From the Sepic River, the Japanese carried us to Wewak. Our hands and feet were tied. They carried us by boat to Wewak, where we were held until approximately 19 March  and where we were again interrogated. On approximately 19 March 1943, we were transferred by water craft to Kairiru Island, and island approximately 8 to 10 miles from Wewak, where we remained until about 11 May 1943, at which time we were transferred to Rabaul arriving there approximately 16 May 1943.
Q. When you reached Rabaul, where were you confined?
A. We were confined at the 6th Field Kempai Headquarters.
Q. When your were confined at the 6th Field Kempai Headquarters in Rabaul, New Britain, during the war, were you or any of your fellow POWs mistreated or tortured during interrogations by the Intelligence Officer, English-speaking Major Saiji MATSUDA, or any of his subordinates?
A. We were not mistreated or tortured during interrogations. That was the only time we received decent treatment, such treatment being in the nature of a bribe. We WERE mistreated by Japanese military personnel during interrogations at the mouth of the Sepic River and at Wewak, but again not during interrogations [at 6th Field Kempai Headquarters].
Q. Describe in detail the type of interrogation conducted at the Kempai Headquarters at Rabaul before March 1944.
A. The interrogations consisted of sitting down with an interpreter and an Officer and going over pertinent questions that seemed important to the Japanese. We were asked to draw maps, sketches of areas, gun emplacements and areas of military importance, etc, which we were highly incapable of doing generally.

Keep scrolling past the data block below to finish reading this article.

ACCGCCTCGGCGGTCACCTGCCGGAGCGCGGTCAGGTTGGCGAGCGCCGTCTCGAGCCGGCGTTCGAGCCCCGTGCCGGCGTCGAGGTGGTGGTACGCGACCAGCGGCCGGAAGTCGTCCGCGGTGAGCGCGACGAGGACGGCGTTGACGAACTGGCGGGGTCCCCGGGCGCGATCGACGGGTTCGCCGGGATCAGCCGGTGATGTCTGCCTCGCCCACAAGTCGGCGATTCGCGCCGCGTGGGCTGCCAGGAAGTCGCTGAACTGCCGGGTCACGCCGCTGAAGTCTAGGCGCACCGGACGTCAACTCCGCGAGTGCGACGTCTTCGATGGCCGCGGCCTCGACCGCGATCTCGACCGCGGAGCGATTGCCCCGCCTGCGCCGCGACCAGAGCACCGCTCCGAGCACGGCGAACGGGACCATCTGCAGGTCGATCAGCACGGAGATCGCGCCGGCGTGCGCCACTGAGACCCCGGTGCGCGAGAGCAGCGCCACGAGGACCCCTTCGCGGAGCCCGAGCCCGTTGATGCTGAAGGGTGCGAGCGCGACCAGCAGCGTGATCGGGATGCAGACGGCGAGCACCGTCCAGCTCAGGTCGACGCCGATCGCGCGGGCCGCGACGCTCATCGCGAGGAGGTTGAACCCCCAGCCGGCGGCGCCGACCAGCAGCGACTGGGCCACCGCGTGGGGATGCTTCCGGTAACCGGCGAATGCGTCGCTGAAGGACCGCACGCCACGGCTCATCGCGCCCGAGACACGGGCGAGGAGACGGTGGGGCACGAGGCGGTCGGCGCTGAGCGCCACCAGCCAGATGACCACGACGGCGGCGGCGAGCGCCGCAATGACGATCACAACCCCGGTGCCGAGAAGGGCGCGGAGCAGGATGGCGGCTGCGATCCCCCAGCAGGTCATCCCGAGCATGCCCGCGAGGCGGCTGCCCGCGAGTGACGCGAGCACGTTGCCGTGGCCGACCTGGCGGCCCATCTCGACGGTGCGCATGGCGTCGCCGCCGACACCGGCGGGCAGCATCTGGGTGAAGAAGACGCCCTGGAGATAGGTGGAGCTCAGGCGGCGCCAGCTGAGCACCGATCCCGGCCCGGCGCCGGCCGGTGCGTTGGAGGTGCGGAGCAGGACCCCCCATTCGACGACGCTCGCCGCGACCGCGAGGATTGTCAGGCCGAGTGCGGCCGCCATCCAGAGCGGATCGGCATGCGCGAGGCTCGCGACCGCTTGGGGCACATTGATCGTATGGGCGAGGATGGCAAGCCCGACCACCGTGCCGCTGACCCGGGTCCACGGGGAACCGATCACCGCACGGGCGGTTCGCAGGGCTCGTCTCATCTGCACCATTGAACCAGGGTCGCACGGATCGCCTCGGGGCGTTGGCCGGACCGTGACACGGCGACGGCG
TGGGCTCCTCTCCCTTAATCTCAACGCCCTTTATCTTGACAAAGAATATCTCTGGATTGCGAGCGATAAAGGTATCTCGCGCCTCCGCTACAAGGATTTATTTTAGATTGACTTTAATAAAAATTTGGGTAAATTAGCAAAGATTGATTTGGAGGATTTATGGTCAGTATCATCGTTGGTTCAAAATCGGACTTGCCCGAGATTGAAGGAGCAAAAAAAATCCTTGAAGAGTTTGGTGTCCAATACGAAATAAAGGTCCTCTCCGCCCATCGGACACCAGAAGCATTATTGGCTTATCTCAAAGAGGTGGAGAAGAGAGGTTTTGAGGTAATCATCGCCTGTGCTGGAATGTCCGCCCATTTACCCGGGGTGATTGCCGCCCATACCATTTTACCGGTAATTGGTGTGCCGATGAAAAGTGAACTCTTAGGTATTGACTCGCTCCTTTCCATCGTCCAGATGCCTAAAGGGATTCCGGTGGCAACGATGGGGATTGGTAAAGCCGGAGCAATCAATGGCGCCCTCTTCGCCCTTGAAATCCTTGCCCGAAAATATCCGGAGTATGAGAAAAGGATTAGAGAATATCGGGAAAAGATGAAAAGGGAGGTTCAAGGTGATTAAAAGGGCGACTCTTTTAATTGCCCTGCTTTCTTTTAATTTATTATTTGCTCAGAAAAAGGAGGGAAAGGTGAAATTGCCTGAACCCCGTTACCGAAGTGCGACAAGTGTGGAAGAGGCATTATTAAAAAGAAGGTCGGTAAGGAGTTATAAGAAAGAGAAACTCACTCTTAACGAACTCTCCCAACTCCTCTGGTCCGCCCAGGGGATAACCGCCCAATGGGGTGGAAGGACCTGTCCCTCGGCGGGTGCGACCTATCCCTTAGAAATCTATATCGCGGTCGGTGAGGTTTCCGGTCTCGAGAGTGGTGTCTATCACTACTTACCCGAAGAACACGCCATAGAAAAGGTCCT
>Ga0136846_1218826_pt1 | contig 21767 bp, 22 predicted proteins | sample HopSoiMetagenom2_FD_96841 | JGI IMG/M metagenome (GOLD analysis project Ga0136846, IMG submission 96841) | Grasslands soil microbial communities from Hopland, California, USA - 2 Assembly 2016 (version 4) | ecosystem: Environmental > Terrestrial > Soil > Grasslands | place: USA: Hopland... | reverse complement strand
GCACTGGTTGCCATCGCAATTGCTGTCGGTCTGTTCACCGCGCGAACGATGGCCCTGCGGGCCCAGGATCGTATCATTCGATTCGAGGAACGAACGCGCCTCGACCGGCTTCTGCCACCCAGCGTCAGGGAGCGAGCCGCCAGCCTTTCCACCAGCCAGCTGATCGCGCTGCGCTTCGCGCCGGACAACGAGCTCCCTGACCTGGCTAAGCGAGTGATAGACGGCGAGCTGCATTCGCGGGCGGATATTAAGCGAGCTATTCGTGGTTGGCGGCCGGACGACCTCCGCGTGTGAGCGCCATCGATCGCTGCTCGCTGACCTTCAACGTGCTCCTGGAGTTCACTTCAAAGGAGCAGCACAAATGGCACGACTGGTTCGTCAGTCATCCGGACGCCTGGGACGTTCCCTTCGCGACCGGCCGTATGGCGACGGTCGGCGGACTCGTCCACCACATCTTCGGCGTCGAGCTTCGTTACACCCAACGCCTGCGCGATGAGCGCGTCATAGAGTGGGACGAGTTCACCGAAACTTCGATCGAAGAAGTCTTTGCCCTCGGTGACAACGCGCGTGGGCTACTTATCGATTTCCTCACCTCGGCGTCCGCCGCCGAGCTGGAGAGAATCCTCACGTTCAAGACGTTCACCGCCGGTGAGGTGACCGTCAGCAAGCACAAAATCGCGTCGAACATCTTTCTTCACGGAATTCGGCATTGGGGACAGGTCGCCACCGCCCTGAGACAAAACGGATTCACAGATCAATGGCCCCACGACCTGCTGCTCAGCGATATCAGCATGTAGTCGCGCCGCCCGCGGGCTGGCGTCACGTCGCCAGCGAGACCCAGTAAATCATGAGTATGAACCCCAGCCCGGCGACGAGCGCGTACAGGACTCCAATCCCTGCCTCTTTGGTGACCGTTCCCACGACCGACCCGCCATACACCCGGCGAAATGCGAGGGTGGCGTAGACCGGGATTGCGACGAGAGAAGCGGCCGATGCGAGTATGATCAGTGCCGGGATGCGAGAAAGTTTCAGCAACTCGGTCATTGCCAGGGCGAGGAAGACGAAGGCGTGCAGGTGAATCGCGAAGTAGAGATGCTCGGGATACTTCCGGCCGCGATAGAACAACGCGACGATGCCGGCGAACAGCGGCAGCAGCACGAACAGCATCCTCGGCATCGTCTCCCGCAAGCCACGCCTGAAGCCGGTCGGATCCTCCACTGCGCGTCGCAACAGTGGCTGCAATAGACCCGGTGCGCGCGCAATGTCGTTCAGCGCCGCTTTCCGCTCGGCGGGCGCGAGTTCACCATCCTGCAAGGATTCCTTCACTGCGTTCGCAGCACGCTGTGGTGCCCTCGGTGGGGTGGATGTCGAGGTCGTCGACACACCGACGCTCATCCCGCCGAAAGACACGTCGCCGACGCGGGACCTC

Q. Describe the food, sanitary and living conditions, and medical treatment of the POWs at the 6th Field Kempai Headquarters in Rabaul before March 1944.
A. The food consisted exclusively of rice and water. The daily amount of rice consisted of about six (6) ounces. On infrequent occasions a piece of dried fish, the size of your little finger, might garnish the rice. There was no such thing as sanitation. Living conditions are best exemplified by the fact that we had about a 10% survival. There was no medical treatment.
Q. While the 6th Field Kempai Headquarters at Rabaul was being destroyed on or about 2 March 1944 by an air raid, were you and your fellow prisoners sent to air raid shelters?
A. Yes, for the first time since we had been captured. It was a shelter constructed by ourselves and was not sufficient in any respect to withstand bombardment.
Q. When you and your fellow prisoners were moved from the 6th Field Kempai Headquarters at Rabaul to the Tunnel Hill POW Camp, located in a mountain pass named Tanoura on Tunnel Hill Road between Rabaul City and Filapila, how were you moved? Were you forced to march or were you transported by truck?
A. We were tied up, hand-cuffed and out on the back of open-body trucks. It was approximately two (2) miles distance from the 6th Field Kempai Headquarters in Rabaul to the Tunnel Hill Prison Camp.
Q. After the prisoners moved to the Tunnel Hill Camp, they were confined in a small cave or tunnel. Describe the dimensions of this cave or tunnel, the conditions under which you were confined. How long were you and your fellow Prisoners kept in this cave or tunnel without food or water?
A. The Tunnel Hill Prison camp in reality was not a tunnel. It was a cave approximately 5 feet wide and 25 feet long, dug back into the mountain. We were hand-cuffed at all times while in the cave. The was not sufficient room for all of us to sit down. After we were sent into the cave, only about have our number had to stand. We were without food or water for three days.